Intervertebral disc herniation
Your spine consists of vertebrae, which are separated by intervertebral discs. Disc herniation refers to when the outer layer of the disc ruptures, allowing the jelly-like substance in the middle of the disc to bulge out of the damaged outer rings. The most common causes of disc herniation are trauma and disc degeneration.
Between 60% and 80% of people will experience low back pain at some point in their lives. Disc herniation is one of the most common causes of low back pain and leg pain, and affects mobility, physical function and quality of life.
The symptoms of intervertebral disc herniation depend on the location and the nerves involved. While some patients experience little or no pain, others experience severe and insistent neck or lower back pain. Other symptoms include numbness, tingling, muscular weakness, paralysis, pins and needles and slowed reflexes.
If the herniated disc is in the lower back, the patient may also experience sciatica (pain caused by compressed nerve roots in the sciatic nerve, which extends from the lower back to the back of each leg). Another condition caused by disc herniation is cauda equine syndrome, a serious medical condition which affects the legs and urogenital area.
To diagnose you, your doctor will need your medical history, a list of your symptoms and to physically examine you. Although X-rays cannot be used to diagnose herniated discs, they may be used to rule out other causes of back pain, such as infection, tumours, spinal alignment issues or fracture.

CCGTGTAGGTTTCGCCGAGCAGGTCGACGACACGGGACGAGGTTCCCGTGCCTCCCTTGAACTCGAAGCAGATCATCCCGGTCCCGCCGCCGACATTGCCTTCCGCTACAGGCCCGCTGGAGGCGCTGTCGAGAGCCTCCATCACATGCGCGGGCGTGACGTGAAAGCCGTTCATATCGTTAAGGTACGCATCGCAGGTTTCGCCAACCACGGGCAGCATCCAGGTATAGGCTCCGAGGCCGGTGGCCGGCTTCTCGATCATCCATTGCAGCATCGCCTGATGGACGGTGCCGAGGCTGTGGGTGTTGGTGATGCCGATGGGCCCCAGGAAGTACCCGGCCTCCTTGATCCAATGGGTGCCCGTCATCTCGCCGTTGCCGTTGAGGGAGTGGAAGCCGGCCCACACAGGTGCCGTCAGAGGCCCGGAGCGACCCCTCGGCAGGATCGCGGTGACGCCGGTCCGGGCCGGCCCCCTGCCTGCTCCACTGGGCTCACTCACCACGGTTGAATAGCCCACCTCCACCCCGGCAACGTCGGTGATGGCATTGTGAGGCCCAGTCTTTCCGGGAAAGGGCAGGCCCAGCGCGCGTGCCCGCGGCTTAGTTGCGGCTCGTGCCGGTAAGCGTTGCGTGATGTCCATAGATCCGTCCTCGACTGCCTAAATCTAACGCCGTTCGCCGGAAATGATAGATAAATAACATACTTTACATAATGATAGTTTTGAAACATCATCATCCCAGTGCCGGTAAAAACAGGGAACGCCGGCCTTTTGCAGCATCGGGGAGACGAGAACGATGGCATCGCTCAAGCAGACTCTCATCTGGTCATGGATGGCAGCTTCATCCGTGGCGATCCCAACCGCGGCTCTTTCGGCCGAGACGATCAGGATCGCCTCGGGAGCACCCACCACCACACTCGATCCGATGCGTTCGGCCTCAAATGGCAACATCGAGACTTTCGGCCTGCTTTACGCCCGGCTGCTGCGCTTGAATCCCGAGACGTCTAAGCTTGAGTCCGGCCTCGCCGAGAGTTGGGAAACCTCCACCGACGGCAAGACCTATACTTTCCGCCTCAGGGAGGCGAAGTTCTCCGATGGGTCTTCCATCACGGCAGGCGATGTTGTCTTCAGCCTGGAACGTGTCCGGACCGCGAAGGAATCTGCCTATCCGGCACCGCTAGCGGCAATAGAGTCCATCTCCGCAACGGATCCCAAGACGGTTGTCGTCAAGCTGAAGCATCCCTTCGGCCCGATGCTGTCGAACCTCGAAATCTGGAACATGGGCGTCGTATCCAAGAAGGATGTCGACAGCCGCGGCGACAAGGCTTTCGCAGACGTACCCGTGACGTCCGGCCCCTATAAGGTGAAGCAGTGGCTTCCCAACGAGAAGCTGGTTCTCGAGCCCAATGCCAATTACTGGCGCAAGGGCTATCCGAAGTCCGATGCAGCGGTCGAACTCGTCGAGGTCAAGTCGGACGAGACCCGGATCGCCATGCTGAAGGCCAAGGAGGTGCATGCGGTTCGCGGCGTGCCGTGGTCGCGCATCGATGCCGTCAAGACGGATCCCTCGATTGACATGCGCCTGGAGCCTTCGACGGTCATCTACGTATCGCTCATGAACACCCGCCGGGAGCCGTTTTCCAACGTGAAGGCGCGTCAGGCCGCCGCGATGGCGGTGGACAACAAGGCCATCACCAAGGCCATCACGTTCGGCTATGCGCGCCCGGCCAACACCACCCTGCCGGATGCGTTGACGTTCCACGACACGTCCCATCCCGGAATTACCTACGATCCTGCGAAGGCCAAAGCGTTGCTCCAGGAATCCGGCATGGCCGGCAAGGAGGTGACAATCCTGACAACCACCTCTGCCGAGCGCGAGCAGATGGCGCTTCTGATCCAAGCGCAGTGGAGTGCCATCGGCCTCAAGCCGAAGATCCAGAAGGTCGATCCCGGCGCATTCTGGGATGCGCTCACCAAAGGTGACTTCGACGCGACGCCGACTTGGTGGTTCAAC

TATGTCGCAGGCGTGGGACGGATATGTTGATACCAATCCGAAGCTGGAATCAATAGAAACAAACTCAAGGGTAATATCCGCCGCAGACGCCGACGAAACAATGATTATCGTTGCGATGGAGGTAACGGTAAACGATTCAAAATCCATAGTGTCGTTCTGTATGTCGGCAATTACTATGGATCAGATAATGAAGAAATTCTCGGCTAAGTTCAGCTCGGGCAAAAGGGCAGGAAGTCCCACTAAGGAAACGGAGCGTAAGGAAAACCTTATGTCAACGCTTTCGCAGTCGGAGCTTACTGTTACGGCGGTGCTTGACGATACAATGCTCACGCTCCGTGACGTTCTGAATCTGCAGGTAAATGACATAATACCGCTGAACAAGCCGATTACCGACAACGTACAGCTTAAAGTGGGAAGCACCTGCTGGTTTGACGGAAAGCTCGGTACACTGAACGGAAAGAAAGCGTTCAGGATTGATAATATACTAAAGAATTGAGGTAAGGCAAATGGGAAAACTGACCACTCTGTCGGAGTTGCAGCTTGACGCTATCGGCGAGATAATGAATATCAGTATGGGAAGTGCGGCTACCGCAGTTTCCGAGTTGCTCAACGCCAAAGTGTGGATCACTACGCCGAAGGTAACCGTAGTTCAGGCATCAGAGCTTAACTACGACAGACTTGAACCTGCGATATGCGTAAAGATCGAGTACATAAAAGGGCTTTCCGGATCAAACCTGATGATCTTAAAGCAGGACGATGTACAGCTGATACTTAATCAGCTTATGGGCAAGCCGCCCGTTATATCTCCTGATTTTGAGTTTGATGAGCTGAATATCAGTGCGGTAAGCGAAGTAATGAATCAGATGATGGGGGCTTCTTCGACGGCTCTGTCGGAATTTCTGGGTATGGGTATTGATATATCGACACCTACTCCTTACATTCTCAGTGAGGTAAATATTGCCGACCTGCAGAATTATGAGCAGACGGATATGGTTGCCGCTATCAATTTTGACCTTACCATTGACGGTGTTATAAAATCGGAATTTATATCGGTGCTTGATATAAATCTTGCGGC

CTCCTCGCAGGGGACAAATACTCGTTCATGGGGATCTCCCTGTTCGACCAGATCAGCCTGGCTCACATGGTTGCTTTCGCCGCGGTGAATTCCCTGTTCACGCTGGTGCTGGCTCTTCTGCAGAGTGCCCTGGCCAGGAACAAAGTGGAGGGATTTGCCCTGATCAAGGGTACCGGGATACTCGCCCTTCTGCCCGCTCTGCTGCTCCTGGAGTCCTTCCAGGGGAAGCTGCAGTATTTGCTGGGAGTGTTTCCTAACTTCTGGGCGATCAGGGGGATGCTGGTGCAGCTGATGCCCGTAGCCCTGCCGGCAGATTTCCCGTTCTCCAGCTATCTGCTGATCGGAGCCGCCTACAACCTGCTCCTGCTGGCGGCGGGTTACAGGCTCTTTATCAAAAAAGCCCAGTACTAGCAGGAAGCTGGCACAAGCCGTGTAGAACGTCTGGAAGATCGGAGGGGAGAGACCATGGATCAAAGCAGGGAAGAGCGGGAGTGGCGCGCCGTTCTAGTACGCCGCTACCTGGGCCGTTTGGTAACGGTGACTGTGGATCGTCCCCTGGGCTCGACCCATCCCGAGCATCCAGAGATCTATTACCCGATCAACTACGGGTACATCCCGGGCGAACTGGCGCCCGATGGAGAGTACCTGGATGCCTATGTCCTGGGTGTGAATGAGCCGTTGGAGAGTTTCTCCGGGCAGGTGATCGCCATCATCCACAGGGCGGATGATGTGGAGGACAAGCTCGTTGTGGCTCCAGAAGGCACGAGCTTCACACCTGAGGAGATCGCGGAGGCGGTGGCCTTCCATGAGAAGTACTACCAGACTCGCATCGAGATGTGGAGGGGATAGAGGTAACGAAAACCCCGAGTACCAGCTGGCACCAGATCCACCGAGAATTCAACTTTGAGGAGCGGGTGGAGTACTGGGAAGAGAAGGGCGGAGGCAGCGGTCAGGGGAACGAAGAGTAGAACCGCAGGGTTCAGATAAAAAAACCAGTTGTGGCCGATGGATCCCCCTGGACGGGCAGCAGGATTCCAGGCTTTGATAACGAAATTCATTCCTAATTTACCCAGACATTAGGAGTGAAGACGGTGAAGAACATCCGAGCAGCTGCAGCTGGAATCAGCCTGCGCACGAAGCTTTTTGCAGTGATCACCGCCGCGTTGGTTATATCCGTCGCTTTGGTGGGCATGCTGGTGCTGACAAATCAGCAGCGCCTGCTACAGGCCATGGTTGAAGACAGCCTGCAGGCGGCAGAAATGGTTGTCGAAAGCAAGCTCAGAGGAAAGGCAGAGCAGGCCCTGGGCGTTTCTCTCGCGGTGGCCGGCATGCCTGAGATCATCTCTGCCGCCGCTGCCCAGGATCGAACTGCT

CT can provide useful information to assess bone, degenerative disc disease, loss of disc height and deterioration of the joint cartilage. MRI provides the most information as the herniated area is clearly visualised. Other tests, such as electromyograms and nerve conduction studies, which measure the electrical activity of nerves at rest and moving, may be used to assess nerve damage if the nerve roots are compressed.
You will first be treated with conservative therapies, including rest, physiotherapy, painkillers and anti-inflammatory medication. If these approaches are unsuccessful, however, there are minimally invasive techniques available that can provide effective pain relief for nerve pain caused by disc herniation, such as selective image-guided infiltration with a local anaesthetic and disc decompression techniques.
The aim of disc decompression techniques is to remove a small amount of the jelly-like substance in the centre of the disc, thus reducing pressure between the discs. This can be achieved by using a variety of decompression techniques, such as medication, heat or mechanical devices.
1. Xavier Buy, Afshin Gangi. Percutaneous Treatment of Intervertebral Disc Herniation. Semin Intervent Radiol. Jun 2010; 27(2): 148–159
2. Andreula C, Muto M, Leonardi M. Interventional spinal procedures. Eur J Radiol. 2004;50:112–119.